A line is drawn that is 5cm long. Applying a scale factor of 2, the line becomes 2 x 5cm = 10cm long.

A rectangle is drawn that is 5cm by 10 cm.

The area of the rectangle is `5 xx 10 = 50 text(cm)^2`.

Applying a linear scale factor of 2, the lengths of each side of the rectangle are doubled. The area of the rectangle becomes `10 xx 20 = 200 text(cm)^2`, which is four times larger.

If a linear scale factor is applied to an area, then the area is increased by the *square* of the scale factor.

A cuboid is drawn that is `2 text(cm) xx 3 text(cm) xx 4 text(cm)`, which is a volume of 24cm^{3}. Applying a linear scale factor of 2, the sides become `4 text(cm) xx 6 text(cm) xx 8 text(cm)`, giving a volume of 192cm^{3}, which is 8 times larger.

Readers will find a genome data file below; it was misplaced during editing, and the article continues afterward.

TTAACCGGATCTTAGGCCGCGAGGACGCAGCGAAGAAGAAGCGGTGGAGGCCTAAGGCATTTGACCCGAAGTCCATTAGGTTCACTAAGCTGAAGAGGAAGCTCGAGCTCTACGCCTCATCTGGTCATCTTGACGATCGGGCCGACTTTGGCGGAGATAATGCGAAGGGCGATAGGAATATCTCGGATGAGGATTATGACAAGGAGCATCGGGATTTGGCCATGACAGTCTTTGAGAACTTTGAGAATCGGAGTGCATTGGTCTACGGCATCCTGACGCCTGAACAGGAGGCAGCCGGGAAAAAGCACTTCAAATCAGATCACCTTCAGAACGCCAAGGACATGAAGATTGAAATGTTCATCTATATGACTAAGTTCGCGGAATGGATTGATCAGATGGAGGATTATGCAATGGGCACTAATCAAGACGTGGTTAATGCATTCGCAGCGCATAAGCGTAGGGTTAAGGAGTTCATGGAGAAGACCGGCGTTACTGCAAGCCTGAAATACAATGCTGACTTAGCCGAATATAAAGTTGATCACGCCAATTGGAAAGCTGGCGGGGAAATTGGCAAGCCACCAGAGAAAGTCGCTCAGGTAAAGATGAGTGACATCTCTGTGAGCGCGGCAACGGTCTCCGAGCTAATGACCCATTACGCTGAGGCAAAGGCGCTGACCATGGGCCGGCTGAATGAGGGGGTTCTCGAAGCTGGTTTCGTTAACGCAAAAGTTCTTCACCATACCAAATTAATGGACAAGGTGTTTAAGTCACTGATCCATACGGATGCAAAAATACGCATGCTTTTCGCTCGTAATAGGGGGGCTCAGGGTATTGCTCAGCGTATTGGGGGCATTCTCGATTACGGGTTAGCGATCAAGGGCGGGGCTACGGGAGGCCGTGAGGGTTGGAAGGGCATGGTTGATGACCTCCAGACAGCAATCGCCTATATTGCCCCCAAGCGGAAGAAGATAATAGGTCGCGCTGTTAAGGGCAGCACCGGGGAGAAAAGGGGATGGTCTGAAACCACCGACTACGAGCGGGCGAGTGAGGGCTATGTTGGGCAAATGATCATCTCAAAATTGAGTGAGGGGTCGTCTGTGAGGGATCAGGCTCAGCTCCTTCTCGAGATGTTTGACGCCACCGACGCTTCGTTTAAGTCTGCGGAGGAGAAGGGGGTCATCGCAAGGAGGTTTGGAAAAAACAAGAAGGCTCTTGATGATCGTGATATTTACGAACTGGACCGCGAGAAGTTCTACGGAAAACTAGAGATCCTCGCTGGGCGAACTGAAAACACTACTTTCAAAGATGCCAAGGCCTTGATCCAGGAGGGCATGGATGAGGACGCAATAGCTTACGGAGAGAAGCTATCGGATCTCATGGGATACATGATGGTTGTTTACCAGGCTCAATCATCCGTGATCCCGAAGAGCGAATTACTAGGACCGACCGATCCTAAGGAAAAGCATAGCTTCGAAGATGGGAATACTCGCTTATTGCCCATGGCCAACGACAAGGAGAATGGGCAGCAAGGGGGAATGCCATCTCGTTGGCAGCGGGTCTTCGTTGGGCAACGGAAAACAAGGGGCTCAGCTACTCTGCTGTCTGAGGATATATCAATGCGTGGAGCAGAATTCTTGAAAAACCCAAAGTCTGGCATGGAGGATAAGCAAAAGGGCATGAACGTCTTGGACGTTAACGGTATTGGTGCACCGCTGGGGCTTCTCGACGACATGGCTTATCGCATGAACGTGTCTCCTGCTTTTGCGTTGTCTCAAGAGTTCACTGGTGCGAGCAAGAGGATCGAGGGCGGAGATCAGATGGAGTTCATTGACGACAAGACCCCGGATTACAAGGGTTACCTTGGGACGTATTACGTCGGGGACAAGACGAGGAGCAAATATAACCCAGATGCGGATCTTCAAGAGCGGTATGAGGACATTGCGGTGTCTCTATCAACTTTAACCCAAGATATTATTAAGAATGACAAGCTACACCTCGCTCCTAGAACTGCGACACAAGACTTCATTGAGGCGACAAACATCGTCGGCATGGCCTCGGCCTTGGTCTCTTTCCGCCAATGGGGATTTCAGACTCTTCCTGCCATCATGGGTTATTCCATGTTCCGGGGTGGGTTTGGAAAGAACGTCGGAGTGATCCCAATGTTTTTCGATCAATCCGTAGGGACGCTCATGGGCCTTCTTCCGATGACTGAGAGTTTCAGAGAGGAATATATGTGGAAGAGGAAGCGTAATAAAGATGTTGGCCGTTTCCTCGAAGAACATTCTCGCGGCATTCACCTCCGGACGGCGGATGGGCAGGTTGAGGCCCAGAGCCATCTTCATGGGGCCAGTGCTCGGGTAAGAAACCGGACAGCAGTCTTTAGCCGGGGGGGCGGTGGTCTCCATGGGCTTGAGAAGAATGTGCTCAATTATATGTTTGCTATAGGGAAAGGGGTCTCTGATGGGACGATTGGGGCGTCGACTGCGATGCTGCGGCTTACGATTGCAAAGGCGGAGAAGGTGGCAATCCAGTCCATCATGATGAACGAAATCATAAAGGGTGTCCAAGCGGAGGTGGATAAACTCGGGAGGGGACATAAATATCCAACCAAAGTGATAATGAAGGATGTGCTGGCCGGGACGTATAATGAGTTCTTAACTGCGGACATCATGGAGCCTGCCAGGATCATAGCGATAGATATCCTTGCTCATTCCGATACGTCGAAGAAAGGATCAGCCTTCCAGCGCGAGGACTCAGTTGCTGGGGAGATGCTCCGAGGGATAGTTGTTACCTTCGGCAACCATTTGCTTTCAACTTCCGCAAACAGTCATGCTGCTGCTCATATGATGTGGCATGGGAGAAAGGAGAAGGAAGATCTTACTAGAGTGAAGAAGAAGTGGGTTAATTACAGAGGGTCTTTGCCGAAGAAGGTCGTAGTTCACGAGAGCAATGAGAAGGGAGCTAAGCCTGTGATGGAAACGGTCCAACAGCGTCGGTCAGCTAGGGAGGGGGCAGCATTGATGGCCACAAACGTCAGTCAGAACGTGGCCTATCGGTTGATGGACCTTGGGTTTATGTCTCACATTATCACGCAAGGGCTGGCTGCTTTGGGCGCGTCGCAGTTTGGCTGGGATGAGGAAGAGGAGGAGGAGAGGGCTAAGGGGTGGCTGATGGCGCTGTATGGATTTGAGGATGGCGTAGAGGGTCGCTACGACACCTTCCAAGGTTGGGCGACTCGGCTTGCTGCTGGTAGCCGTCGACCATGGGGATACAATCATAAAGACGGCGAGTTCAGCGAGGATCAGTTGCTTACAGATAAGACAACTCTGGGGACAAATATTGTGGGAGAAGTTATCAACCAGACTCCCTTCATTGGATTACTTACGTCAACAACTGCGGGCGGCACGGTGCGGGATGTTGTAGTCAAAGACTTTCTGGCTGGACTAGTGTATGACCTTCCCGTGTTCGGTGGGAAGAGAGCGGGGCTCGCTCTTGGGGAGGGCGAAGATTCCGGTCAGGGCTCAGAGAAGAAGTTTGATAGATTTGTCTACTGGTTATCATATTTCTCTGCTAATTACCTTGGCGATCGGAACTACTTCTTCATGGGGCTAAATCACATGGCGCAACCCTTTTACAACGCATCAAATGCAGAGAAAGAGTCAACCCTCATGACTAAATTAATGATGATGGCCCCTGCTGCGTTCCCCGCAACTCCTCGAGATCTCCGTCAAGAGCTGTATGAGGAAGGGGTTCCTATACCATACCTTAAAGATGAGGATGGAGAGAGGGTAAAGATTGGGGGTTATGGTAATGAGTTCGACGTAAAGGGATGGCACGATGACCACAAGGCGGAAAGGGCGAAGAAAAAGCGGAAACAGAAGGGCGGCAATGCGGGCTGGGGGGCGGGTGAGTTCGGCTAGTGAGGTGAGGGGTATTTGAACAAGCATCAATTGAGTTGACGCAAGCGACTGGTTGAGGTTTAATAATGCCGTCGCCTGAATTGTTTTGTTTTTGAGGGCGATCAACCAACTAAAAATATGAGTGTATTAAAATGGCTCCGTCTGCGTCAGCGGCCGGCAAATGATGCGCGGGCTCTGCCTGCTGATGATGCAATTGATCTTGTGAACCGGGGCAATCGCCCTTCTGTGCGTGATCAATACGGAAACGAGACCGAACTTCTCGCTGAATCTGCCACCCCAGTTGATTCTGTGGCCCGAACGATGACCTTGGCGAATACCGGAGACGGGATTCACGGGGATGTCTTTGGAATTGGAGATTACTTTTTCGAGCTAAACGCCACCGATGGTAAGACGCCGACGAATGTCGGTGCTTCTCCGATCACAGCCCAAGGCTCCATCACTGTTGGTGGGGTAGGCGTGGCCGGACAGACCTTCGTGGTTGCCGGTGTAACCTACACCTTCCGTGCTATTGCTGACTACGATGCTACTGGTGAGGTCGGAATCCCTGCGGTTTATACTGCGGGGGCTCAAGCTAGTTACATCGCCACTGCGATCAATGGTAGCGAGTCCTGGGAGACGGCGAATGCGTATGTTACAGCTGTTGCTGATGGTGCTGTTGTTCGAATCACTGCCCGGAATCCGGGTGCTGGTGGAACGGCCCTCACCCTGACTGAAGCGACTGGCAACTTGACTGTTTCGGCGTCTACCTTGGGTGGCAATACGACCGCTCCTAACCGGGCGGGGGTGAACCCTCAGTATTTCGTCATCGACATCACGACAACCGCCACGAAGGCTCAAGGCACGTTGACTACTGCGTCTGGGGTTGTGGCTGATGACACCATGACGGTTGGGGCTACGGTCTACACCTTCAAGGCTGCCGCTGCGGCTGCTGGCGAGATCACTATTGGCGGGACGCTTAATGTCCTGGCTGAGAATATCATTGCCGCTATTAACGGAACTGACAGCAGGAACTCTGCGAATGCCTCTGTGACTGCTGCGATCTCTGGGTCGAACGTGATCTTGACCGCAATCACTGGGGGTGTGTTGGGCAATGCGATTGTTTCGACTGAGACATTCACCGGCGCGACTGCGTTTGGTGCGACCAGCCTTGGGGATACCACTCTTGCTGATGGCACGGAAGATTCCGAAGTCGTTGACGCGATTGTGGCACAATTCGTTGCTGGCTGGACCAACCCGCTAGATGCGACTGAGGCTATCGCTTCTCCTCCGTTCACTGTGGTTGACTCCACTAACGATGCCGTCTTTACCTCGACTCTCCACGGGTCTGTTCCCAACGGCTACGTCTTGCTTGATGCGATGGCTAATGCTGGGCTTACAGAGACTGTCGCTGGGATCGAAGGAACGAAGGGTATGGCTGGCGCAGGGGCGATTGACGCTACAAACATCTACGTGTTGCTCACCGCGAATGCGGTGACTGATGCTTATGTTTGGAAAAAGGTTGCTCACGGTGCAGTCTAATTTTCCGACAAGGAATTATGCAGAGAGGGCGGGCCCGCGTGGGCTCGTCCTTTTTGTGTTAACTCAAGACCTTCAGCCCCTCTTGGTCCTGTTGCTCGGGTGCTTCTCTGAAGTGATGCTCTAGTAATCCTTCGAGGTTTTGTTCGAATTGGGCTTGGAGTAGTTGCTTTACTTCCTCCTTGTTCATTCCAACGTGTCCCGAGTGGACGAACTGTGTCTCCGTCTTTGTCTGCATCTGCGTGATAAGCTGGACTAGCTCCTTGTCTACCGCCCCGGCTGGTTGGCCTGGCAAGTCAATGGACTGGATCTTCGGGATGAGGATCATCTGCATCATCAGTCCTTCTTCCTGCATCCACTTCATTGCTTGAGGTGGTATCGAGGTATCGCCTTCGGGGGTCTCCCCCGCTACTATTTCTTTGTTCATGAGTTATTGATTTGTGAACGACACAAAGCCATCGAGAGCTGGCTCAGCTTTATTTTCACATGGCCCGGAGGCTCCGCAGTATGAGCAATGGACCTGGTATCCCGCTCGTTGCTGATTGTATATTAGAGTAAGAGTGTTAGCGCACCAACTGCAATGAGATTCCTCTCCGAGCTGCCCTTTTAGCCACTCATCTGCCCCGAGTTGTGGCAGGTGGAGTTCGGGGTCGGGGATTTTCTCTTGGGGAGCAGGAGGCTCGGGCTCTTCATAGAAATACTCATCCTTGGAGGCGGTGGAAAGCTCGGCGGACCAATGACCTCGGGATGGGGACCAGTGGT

If a linear scale factor is applied to a volume, then the volume is increased by the *cube* of the scale factor.

A cuboid has a volume of 22 cm^{3}. A similar cuboid has a length that is 1.5 times the size of the original. What is the volume of the similar cuboid?

Give the answer to 1 decimal place.

The volume of a shape increases by a cube of the scale factor.

The volume of the enlarged cuboid is `22 xx 1.5^2 = 74.25`

To 1 dp this is 74.3cm^{3}

Answer: 74.3 cm^{3}

A rectangle, A, has an area of 100cm^{2}. A similar shape, B, has an area of 200cm^{2}. What is the scale factor to map A onto B? Give the answer correct to 2 decimal places.

A scale factor is squared when relating area

Rectangle A x scale factor^{2} = Rectangle B

Let `f` be the scale factor

Write the relationship | A x `f^2` | `= B` |

Substitute: | 100 x `f^2` | `= 200` |

Divide both sides by 100 | `f^2` | `= 2` |

Square root both sides | `f` | `= 1.412` |

To 2dp | `f` | `= 1.41` |

Answer: 1.41

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